President, Professor Sir Paul Curran's speech at The Rector's Dinner, Mansion House, 12th April 2018
Rector, Chair of Council, Sheriffs, Ladies and Gentlemen.
It is an honour and a privilege to be leading this great University of ours at a time of such significant change in higher education. For there can be few institutions so important for the success and wellbeing of a country and the development of its people, or simply “more beautiful than a university” as Poet Laureate, John Masefield wrote in his 1946 tribute.
We certainly have come a long way since our Victorian founding fathers established our institution in an impoverished Islington square. Their mission was to provide a ‘place of learning’ and their vision was of an accessible, outward‐facing institution, responsive to the needs of this great capital city and the world beyond.
Accessibility was facilitated by lowering the barriers of social class, gender and location, with recruiting posters, across London, calling for ‘young men and women of the poorer classes’ to join a college at a convenient location on St John Street.
This widening of access continues today; and I’m proud to say that almost half of our exceptionally able UK undergraduates are drawn from some of the most disadvantaged areas of London.
Tonight, however, I want to dwell on those other two components of Victorian accessibility – gender and location.
This year we celebrate the 150th anniversary of the admission of the first women to UK higher education and the institution they joined was the University of London. Against that local background, women were considered explicitly in the design of our building, our social facilities and the attractiveness of our courses with, for example, optional sessions in domestic subjects and women’s trades under the pastoral guidance of a Lady Superintendent.
However, our primarily scientific and technical courses were for men only and only men were registered for a University of London degree.
This year we also celebrate the centenary of the end of the First World War, in which over two thousand of our staff and students joined the colours; the Representation of the People Act, that gave some women the vote and a new social order, in the wake of both.
However, an influx of ex-soldiers, coupled with the expansion of pioneering new courses such as aeronautical engineering and optics, caused a sharp decline in the proportion of women students.
Our second Principal, recruited in the mid 1920s, intended to address this gender imbalance by means of affirmative action.
Advertising for women students didn’t work; and reduced fees for women students didn’t work; but spending time talking to parents of single women employed in nearby Clerkenwell factories did the trick and Marjorie Bell joined us as our first woman engineering student. She was not allowed to be a member of the student engineering society, or even enter the student common room. But Marjorie’s quiet tenacity turned the tide and by the time she graduated in in 1934 many other women were reading for degrees in engineering. She progressed to a distinguished career, was decorated for wartime service, was a leading light in the Institution of Electrical Engineers and her generous bequest supports women engineering students at City.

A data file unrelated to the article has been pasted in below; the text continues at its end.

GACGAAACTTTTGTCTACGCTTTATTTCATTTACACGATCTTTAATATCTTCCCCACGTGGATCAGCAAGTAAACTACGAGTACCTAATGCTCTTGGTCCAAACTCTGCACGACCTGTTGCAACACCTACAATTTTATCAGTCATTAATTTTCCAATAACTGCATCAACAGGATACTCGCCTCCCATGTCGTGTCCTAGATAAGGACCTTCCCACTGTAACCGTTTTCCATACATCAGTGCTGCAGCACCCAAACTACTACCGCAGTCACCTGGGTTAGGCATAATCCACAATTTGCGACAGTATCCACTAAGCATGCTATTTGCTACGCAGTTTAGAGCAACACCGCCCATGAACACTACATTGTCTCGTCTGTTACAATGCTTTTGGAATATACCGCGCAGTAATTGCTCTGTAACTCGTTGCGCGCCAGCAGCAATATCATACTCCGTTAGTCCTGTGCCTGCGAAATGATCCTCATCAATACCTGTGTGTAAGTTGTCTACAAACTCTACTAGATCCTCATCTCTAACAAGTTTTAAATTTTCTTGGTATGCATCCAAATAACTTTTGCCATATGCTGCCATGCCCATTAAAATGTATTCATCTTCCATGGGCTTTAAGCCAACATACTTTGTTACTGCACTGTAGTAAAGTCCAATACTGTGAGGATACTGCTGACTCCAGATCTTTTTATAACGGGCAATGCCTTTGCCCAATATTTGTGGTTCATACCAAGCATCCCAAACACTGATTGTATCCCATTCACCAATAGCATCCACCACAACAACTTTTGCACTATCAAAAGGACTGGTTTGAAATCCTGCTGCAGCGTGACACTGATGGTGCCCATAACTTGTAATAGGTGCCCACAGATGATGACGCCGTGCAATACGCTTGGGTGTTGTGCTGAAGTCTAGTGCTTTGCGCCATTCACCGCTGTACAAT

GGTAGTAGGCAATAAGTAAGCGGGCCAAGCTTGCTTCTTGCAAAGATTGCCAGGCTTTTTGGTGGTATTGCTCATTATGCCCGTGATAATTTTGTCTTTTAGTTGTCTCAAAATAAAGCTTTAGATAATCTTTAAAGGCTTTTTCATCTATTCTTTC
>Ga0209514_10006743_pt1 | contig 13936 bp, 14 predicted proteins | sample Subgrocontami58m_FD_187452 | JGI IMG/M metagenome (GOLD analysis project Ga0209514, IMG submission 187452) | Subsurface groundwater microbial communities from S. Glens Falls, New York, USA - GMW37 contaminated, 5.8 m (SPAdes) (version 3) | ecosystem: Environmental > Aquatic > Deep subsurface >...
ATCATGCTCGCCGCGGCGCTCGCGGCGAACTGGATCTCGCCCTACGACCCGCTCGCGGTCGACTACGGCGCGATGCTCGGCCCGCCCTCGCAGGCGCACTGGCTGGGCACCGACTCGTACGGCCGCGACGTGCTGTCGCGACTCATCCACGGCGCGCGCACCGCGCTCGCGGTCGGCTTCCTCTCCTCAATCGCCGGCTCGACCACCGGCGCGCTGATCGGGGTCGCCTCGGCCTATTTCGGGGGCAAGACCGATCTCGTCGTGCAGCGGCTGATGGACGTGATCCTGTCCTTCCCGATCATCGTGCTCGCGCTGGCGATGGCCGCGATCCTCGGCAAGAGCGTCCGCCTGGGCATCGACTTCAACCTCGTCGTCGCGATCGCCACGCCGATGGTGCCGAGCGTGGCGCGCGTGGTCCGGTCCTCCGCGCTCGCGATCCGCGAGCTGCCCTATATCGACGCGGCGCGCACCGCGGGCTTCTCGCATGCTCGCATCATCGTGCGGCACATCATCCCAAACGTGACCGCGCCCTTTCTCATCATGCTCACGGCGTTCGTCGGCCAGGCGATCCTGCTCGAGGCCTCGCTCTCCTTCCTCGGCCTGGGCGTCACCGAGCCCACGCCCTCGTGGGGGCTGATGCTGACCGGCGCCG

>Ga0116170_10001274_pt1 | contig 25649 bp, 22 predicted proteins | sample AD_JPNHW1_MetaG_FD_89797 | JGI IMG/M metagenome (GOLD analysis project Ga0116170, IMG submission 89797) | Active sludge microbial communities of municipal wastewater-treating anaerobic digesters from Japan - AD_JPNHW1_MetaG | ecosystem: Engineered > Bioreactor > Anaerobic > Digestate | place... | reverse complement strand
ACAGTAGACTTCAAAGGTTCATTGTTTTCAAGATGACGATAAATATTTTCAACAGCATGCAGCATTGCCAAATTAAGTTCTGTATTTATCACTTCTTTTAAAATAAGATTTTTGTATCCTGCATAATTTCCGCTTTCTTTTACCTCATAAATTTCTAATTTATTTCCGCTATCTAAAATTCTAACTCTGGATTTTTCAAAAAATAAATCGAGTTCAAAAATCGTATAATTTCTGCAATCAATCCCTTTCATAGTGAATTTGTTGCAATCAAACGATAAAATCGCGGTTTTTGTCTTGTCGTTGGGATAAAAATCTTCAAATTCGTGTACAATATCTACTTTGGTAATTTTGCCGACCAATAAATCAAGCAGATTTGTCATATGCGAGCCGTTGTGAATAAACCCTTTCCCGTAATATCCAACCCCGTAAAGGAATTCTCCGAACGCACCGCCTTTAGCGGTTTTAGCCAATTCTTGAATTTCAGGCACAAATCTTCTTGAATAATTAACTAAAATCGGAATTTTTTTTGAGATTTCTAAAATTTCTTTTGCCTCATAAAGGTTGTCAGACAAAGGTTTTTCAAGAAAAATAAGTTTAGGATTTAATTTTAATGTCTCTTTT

That brings me back to our founding fathers’ belief in the link between location and educational accessibility. Our latest estate project, an iconic new building for our integrated Law School, has shed new light on our location; as we were not the first to build on its site. The first structure can be dated to 1642, when London took the side of Parliament, the King raised his banner of arms at Nottingham Castle and the Civil War started.
In response, and over a period of two hectic years, the City of London Corporation, led by the Lord Mayor of London, Alderman Isaac Pennington; his influential Sheriffs, Aldermen Thomas Andrews and John Langham; and around 20,000 Londoners, built the largest fortifications known in Europe at the time.
They comprised a huge earth rampart, forts and redoubts that provided a line of defence, across open fields, well outside London Wall. This massive feat of civil engineering passed through what is now our new Law School site, with Mount Mill Fort positioned imposingly at its centre.
The road network constructed to supply this strategically important fort was to provide the blueprint for major transport links that followed and made that impoverished Islington square the obvious place for our Victorian founding fathers to locate their accessible campus.
The broadly-based City of today is built on their aspirations. Well over half of our 19,500 students are women, over a third are postgraduate and almost half hail from outside the UK. The past few years have seen significant change; we have more than doubled the proportion of our staff producing world-leading or internationally excellent research, transformed our campus, increased the satisfaction of our students by more than any other university in the country and joined the University of London.
As for the future; we are continuing to focus on quality, we are growing in a way that maintains or strengthens our quality and we are doing this in partnership with others, within City, within London and across the world. Never forgetting that for over 120 years we have sought to serve as a ‘place of learning’. For that is the real beauty of a university, defined so well by John Masefield, as “a place where those who hate ignorance may strive to know, where those who perceive truth may strive to make others see; where seekers and learners alike, banded together in the search for knowledge, will honour thought in all its finer ways”.